Cleveland Clash: The WHY & CC1 Results

cleveland videogames events games done legit So Games Done Legit’s first Cleveland Clash is over, and it was pretty sweet. Before posting the results and everything, A: I want to thank the guys who are making Cleveland videogames a thing again, and B: Tell you the story of why.   Gino Zaccardelli‘s stream Dirty Nerds (twitch.tv/dirtynerds) did an incredible amount of work to showcase our event and players, and in fact ran a Nidhogg tournament as well on stream that was one of the highlights of the entire day and night. We’ll have video up soon! Gino is a huge believer in the retrogaming scene, and is doing everything he can to partner with us in making our events more fun for you attending and everyone at home. And thanks to Andre “OmgitzAndre” Howard, Cory “Yeti” Grant, Harmon “nomrah” Tam, The Kiest for contributing and running brackets. Josh “Coffeemug” Lozar gets a special thanks because he’s been a huge reason the Cleveland scene for Melee is so big — and we’re losing him to Baltimore! He was offered a fantastic opportunity out there, and we’ll really miss his T.O. skills and his awesome personality. This was our final event together — at least for now! Alex “Ajax” Cantrell is a talented filmmaker, actor and videogame lover, and captured tons of interviews and lots of crowd hype on film. Another reason to come out: you can see yourself on TV after! Share his love of gaming by checking out his Instagram. So, the why: This is my (Chris) return to a “competitive” event. We ran Season’s Beatings for 7 years, and accomplished way more than we set out to do. It became the 2nd-largest fighting-game event in the world, and my co-directors Fugee and Harmon Tam and I got to see the best players in the world competing in dream event matches we arranged. Most importantly, people seemed to really love SB, and I realized what a great honor and responsibility it is to entertain people — especially when they’re traveling to attend, whether it’s from 15 minutes or 10 hours away. However, our enthusiasm eroded each year. First, there was (and is) an insurmountable barrier between the tournament directors across North America on almost every key topic of event direction, that in our opinion were going to keep the fighting-game community in indefinite stagnation. We wanted this stuff to be on League of Legends or Blizzard level — selling out the Staples center, stuff like that. In our opinion, the personalities needed to cooperate, put ego aside, and realize the big picture to reach those goals just don’t exist in the fighting-game scene. Even at the local level, after SB our goal was to support Console Combat, the team who hosted Cleveland’s monthly event, and produce an annual major with them. That didn’t happen as Console Combat disbanded. The qualities that can make you good at fighting games — Type A, relentless, unwavering, ego-driven — do not translate to creating a healthy, fun, sustainable local or international community. We came from an arcade culture — no teammate, success up to you only, no prize on the line except the feeling of winning and seeing your opponent take a long walk back to the token machine. But it’s not 1993 anymore. That approach — mistrusting, hoarding power, ego-driven decision-making — does not breed long-term success in the business world. It’s also a stark contract to the Super Smash Bros. scene (the closest thing I can compare the FGC to). The Melee scene is also pretty insular, but I’ve been amazed at how welcoming most players are to new players, even in tournament play. They swap tips. They want new people to enjoy the game as much as they do. They teach. The NEOH/PGH Smash Bros Melee Facebook group, as of this blog, has about 1,100 members. That’s Cleveland and Pittsburgh players alone. (The open Facebook group I started across all gaming, Cleveland Videogames, has a mere 228.) Videogames have incredible social power to unite us. We all have stories of friends we’ve met and great memories made possible because a couple guys in another country did some programming for some chips on a PCB. And over GDL’s first year of functioning as a full-time events company, I’ve met so many awesome new people who want competitive gaming events without the culture of the past poisoning it. And so many people I’ve known for years in the scene do already get it. I wish more did in the FGC. But as a huge believer in all the positives videogames bring to our lives — and because the fighting-game scene literally has changed my life and I’ll always owe everyone in it — I want to build a new monthly event that’s worth your time and can help foster a healthy culture. Not only that, being able to benefit Pilgrim Congregational Church is just a blessing. Forget what you think “church” is: Pilgrim is a community of loving, progressive, open, non-judgemental, charitable people, and my girlfriend and I are fortunate to have found a home there. They run tons of social programs that directly help those in need, so by attending, watching or especially playing in our 50/50 Tournaments, you’re making a positive difference in someone else’s life. So that’s the idea. Our event went great, and they will just get bigger and better as we march on! We’ve got tons of players invested in making this event a success. Make sure to sign up for our eNewsletter so you don’t miss any news on the next Clevleand Clash, our weekly bar gaming events like our Retrogaming leagues, and our partnerships and event details that benefit YOU and your love of gaming. So, the results: Ohio (and Indiana’s) top fighting-game and Smash Bros. players got together to compete, see friends and take home some prizes. Even better, Pilgrim Congregational Church benefitted from not just funds for the venue, but also from our 50/50 Coin Flip Tournament, for which half the proceeds went to its Bradley Fund, which provides assistance with food, utilities, transportation and jobs for those in the community. Feel free to congratulate our winners on Twitter or Facebook. They’d appreciate it and they definitely earned it! Want to know when the pics and video are posted? Want to attend the next one? Subscribe to our weekly newsletter (sidebar)! You can also hit me up on Facebook, Twitter or Instagram! Stream arhive coming when I get it from our streamer, Dirty Nerds (twitch.tv/DirtyNerds). Results: SmashBoards Results Thread Cleveland Videogames Facebook Group Super Smash Bros. Melee (Singles) 1. S1 2. Sweet 3. Beegs (@MMGBeegs)   Super Smash Bros. Melee (Doubles) 1: S1 + Sweet 2: Impp + Steve 3: Beegs (@MMGBeegs) + Ojanya   Super Smash Bros. 4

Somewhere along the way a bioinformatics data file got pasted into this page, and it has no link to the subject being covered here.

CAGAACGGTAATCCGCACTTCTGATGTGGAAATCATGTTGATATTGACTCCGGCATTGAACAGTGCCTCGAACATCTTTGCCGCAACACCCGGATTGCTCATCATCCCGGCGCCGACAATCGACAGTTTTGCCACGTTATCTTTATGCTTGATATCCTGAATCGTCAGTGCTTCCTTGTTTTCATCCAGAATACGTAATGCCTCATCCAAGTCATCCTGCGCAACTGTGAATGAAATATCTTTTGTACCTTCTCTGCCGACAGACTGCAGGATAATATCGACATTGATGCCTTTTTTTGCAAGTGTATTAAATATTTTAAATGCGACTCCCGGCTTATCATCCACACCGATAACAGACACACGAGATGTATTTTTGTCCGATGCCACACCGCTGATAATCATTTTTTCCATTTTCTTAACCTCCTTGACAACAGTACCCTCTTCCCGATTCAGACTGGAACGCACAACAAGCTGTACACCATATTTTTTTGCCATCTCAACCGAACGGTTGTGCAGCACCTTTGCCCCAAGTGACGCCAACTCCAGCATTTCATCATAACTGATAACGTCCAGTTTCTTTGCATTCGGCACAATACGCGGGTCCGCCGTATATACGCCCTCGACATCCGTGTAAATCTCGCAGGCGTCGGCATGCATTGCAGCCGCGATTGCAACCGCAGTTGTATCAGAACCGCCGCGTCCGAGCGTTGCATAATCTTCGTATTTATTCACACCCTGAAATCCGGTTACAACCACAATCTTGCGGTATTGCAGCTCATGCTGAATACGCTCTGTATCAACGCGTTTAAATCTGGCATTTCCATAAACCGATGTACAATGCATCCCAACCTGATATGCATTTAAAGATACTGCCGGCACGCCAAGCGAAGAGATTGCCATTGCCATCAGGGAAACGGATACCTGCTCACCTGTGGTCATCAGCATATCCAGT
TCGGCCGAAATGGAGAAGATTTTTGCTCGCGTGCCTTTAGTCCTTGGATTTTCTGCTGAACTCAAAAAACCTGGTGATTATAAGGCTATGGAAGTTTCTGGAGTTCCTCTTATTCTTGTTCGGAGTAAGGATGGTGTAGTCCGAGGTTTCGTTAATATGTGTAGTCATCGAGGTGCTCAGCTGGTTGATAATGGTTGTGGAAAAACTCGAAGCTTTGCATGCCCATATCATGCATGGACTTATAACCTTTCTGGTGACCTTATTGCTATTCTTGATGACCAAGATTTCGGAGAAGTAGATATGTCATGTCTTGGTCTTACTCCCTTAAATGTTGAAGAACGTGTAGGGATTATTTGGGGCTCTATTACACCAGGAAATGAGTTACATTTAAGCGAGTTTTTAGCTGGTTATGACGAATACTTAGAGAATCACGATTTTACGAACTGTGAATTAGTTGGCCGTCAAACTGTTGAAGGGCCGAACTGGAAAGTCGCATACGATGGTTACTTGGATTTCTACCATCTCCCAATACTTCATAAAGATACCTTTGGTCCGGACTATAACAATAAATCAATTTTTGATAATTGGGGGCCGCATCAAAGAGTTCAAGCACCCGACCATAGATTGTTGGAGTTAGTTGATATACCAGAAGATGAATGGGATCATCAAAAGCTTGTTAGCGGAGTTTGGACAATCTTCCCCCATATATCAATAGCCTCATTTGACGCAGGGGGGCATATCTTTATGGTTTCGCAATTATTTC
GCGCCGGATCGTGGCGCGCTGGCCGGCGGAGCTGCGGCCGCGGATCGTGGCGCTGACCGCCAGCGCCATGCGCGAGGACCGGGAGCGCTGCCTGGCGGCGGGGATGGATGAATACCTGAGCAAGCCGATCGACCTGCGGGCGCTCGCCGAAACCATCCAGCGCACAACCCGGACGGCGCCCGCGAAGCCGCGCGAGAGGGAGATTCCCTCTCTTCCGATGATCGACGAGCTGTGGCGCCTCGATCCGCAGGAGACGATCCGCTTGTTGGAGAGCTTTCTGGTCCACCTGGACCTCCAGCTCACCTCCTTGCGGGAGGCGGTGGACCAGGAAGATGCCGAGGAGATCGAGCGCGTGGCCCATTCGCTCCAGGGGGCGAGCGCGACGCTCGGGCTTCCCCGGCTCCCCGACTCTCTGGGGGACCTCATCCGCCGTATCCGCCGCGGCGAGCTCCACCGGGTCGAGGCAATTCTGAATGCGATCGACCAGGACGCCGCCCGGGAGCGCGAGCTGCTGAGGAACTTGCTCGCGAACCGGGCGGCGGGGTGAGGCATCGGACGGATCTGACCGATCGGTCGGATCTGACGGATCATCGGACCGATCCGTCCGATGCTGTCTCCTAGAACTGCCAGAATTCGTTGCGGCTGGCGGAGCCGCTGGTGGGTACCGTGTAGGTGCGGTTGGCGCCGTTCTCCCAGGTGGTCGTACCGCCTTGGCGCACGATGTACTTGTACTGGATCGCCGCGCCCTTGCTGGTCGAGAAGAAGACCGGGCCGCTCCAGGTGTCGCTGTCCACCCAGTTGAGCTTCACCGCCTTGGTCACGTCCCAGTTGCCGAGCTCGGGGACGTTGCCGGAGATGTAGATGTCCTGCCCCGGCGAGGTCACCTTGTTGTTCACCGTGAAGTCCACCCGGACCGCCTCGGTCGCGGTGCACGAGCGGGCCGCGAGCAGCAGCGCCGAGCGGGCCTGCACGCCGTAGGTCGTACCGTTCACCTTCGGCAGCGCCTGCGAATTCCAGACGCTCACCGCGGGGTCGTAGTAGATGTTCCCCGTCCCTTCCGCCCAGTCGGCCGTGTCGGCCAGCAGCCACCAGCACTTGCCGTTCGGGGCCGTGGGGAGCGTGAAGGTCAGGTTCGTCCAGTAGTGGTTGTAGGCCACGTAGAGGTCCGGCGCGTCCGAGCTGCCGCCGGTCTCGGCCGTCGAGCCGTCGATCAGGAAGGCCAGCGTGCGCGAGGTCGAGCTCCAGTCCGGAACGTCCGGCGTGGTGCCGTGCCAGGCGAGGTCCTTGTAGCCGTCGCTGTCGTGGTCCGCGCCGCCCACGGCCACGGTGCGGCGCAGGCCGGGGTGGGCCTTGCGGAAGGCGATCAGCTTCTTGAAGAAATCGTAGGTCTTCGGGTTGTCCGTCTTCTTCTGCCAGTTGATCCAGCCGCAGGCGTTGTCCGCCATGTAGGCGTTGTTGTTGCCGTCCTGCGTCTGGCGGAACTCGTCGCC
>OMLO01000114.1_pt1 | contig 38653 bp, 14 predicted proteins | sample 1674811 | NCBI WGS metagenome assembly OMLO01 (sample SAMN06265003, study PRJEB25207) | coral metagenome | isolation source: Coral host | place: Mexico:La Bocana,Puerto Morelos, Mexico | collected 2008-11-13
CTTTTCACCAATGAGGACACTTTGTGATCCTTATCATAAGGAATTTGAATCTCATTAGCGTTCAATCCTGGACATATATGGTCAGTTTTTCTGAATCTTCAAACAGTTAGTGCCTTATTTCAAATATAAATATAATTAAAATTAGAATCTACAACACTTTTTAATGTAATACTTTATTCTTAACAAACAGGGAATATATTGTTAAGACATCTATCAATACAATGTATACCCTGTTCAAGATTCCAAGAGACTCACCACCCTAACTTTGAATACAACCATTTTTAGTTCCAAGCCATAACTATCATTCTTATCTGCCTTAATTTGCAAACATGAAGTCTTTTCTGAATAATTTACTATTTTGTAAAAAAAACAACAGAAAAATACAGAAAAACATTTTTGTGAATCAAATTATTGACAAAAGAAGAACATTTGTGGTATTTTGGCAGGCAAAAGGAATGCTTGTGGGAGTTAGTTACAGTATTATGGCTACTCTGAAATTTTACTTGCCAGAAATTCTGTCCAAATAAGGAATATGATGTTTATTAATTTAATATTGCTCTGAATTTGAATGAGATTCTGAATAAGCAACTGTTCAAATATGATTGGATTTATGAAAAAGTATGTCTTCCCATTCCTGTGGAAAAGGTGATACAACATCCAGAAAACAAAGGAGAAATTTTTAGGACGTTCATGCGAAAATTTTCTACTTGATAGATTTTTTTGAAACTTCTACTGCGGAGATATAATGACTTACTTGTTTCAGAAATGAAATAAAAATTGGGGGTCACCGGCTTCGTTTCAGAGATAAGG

1st suyon 25 SuyonSuyon
2nd Frame Rate 19
3rd Did Someone Order Chinese?
  Ultra Street Fighter IV 1. Brennan 2. Green Ranger 3. Eric   Ultimate Marvel vs. Capcom 3 1. OmgItzAndre 2. Lazy Dingo (@Lazy_Dingo) 3. Ocean (@OceanofTiers)   The King of Fighters XIII 1. Lazy Dingo (@Lazy_Dingo) 2. GDL Ghaleon (@GamesDoneLegit) T-3rd. Ryukin (@Ryujinflame), SonicSpear (@sonicspear64)   Super Street Fighter II Turbo 1. PimpSirRichard 2. Cheezeface Immortal 3. GDL Ghaleon (@GamesDoneLegit)  ]]>